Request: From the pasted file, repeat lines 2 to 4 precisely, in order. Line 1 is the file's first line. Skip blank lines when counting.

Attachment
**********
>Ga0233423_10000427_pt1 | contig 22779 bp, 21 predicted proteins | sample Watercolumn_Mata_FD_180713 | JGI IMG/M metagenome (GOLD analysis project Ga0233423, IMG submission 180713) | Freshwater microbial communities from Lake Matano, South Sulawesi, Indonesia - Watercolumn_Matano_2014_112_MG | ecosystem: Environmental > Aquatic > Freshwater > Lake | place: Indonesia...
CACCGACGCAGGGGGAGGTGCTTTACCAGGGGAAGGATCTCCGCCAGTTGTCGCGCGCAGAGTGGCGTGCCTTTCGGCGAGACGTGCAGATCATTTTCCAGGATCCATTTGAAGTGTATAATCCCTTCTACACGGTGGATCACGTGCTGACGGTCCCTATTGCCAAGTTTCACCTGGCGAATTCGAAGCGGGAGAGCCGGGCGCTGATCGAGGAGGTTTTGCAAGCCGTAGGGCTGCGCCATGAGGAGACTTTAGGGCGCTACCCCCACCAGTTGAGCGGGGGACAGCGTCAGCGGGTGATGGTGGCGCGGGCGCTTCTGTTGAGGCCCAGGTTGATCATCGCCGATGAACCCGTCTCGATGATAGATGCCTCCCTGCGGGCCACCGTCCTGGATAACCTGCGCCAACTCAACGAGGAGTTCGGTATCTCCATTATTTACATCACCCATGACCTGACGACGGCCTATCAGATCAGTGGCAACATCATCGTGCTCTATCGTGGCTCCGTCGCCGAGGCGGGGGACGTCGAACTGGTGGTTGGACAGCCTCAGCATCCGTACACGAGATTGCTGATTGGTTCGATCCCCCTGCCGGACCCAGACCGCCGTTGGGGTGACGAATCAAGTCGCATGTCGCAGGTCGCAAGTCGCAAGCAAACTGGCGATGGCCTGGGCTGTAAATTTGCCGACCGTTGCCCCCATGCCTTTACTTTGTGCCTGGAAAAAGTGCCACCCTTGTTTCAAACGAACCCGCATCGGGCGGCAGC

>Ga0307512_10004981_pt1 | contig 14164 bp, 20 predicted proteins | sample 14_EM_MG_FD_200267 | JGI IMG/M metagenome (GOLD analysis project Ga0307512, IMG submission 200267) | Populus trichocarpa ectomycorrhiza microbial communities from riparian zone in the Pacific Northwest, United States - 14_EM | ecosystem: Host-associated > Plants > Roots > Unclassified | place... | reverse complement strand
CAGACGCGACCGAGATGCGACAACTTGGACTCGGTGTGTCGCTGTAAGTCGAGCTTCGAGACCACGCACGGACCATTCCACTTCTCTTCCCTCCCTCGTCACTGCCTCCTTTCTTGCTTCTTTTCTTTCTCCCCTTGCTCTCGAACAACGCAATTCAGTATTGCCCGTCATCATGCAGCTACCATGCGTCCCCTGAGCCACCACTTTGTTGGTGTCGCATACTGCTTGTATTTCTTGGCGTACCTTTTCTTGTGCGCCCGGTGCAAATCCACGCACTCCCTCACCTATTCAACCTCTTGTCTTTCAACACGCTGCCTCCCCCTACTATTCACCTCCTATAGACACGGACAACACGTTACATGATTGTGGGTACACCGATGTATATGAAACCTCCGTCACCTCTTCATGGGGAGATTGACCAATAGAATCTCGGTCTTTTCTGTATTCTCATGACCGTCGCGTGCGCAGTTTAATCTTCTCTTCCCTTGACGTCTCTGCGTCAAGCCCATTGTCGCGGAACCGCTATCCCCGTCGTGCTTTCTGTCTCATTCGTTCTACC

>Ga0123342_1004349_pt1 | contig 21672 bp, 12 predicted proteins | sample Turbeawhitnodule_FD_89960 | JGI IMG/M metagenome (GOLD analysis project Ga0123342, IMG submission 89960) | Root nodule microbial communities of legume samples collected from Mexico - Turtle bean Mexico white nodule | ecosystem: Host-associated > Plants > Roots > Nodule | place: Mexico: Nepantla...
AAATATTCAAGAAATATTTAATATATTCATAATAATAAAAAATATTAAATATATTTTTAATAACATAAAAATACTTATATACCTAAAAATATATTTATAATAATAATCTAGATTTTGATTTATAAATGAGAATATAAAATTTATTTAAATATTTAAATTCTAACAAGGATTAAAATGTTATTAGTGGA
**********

CACCGACGCAGGGGGAGGTGCTTTACCAGGGGAAGGATCTCCGCCAGTTGTCGCGCGCAGAGTGGCGTGCCTTTCGGCGAGACGTGCAGATCATTTTCCAGGATCCATTTGAAGTGTATAATCCCTTCTACACGGTGGATCACGTGCTGACGGTCCCTATTGCCAAGTTTCACCTGGCGAATTCGAAGCGGGAGAGCCGGGCGCTGATCGAGGAGGTTTTGCAAGCCGTAGGGCTGCGCCATGAGGAGACTTTAGGGCGCTACCCCCACCAGTTGAGCGGGGGACAGCGTCAGCGGGTGATGGTGGCGCGGGCGCTTCTGTTGAGGCCCAGGTTGATCATCGCCGATGAACCCGTCTCGATGATAGATGCCTCCCTGCGGGCCACCGTCCTGGATAACCTGCGCCAACTCAACGAGGAGTTCGGTATCTCCATTATTTACATCACCCATGACCTGACGACGGCCTATCAGATCAGTGGCAACATCATCGTGCTCTATCGTGGCTCCGTCGCCGAGGCGGGGGACGTCGAACTGGTGGTTGGACAGCCTCAGCATCCGTACACGAGATTGCTGATTGGTTCGATCCCCCTGCCGGACCCAGACCGCCGTTGGGGTGACGAATCAAGTCGCATGTCGCAGGTCGCAAGTCGCAAGCAAACTGGCGATGGCCTGGGCTGTAAATTTGCCGACCGTTGCCCCCATGCCTTTACTTTGTGCCTGGAAAAAGTGCCACCCTTGTTTCAAACGAACCCGCATCGGGCGGCAGC

>Ga0307512_10004981_pt1 | contig 14164 bp, 20 predicted proteins | sample 14_EM_MG_FD_200267 | JGI IMG/M metagenome (GOLD analysis project Ga0307512, IMG submission 200267) | Populus trichocarpa ectomycorrhiza microbial communities from riparian zone in the Pacific Northwest, United States - 14_EM | ecosystem: Host-associated > Plants > Roots > Unclassified | place... | reverse complement strand
CAGACGCGACCGAGATGCGACAACTTGGACTCGGTGTGTCGCTGTAAGTCGAGCTTCGAGACCACGCACGGACCATTCCACTTCTCTTCCCTCCCTCGTCACTGCCTCCTTTCTTGCTTCTTTTCTTTCTCCCCTTGCTCTCGAACAACGCAATTCAGTATTGCCCGTCATCATGCAGCTACCATGCGTCCCCTGAGCCACCACTTTGTTGGTGTCGCATACTGCTTGTATTTCTTGGCGTACCTTTTCTTGTGCGCCCGGTGCAAATCCACGCACTCCCTCACCTATTCAACCTCTTGTCTTTCAACACGCTGCCTCCCCCTACTATTCACCTCCTATAGACACGGACAACACGTTACATGATTGTGGGTACACCGATGTATATGAAACCTCCGTCACCTCTTCATGGGGAGATTGACCAATAGAATCTCGGTCTTTTCTGTATTCTCATGACCGTCGCGTGCGCAGTTTAATCTTCTCTTCCCTTGACGTCTCTGCGTCAAGCCCATTGTCGCGGAACCGCTATCCCCGTCGTGCTTTCTGTCTCATTCGTTCTACC